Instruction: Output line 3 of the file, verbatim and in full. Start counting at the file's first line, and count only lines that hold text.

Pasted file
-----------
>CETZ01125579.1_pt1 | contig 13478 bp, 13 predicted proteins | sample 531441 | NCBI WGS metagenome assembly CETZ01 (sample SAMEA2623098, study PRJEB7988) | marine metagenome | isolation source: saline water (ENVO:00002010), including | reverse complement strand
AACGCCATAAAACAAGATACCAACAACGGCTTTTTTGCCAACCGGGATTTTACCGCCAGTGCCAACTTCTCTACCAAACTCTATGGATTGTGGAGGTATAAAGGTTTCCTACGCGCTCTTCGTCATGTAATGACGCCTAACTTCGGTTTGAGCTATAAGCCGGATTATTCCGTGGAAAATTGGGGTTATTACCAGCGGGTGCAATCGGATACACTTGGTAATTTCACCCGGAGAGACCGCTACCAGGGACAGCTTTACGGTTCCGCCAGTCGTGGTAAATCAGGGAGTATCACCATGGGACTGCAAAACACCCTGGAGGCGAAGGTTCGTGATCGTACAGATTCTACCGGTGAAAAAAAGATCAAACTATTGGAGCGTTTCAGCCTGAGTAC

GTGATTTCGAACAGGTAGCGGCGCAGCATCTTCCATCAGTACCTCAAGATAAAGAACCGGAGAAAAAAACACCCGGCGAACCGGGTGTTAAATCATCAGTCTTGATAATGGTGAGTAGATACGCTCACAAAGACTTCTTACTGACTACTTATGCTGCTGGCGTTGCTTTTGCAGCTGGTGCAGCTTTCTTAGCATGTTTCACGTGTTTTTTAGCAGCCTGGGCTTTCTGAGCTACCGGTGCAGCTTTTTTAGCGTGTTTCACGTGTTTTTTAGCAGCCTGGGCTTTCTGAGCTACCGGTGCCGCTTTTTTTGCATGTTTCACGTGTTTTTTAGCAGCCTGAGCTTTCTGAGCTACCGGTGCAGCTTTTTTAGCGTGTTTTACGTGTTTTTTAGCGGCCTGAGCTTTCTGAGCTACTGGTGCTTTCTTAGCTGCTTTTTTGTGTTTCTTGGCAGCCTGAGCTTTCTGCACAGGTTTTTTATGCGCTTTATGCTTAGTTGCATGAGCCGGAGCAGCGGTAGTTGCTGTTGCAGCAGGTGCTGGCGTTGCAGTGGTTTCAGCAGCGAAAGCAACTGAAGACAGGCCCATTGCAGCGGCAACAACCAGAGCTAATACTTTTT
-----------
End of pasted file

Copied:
GTGATTTCGAACAGGTAGCGGCGCAGCATCTTCCATCAGTACCTCAAGATAAAGAACCGGAGAAAAAAACACCCGGCGAACCGGGTGTTAAATCATCAGTCTTGATAATGGTGAGTAGATACGCTCACAAAGACTTCTTACTGACTACTTATGCTGCTGGCGTTGCTTTTGCAGCTGGTGCAGCTTTCTTAGCATGTTTCACGTGTTTTTTAGCAGCCTGGGCTTTCTGAGCTACCGGTGCAGCTTTTTTAGCGTGTTTCACGTGTTTTTTAGCAGCCTGGGCTTTCTGAGCTACCGGTGCCGCTTTTTTTGCATGTTTCACGTGTTTTTTAGCAGCCTGAGCTTTCTGAGCTACCGGTGCAGCTTTTTTAGCGTGTTTTACGTGTTTTTTAGCGGCCTGAGCTTTCTGAGCTACTGGTGCTTTCTTAGCTGCTTTTTTGTGTTTCTTGGCAGCCTGAGCTTTCTGCACAGGTTTTTTATGCGCTTTATGCTTAGTTGCATGAGCCGGAGCAGCGGTAGTTGCTGTTGCAGCAGGTGCTGGCGTTGCAGTGGTTTCAGCAGCGAAAGCAACTGAAGACAGGCCCATTGCAGCGGCAACAACCAGAGCTAATACTTTTT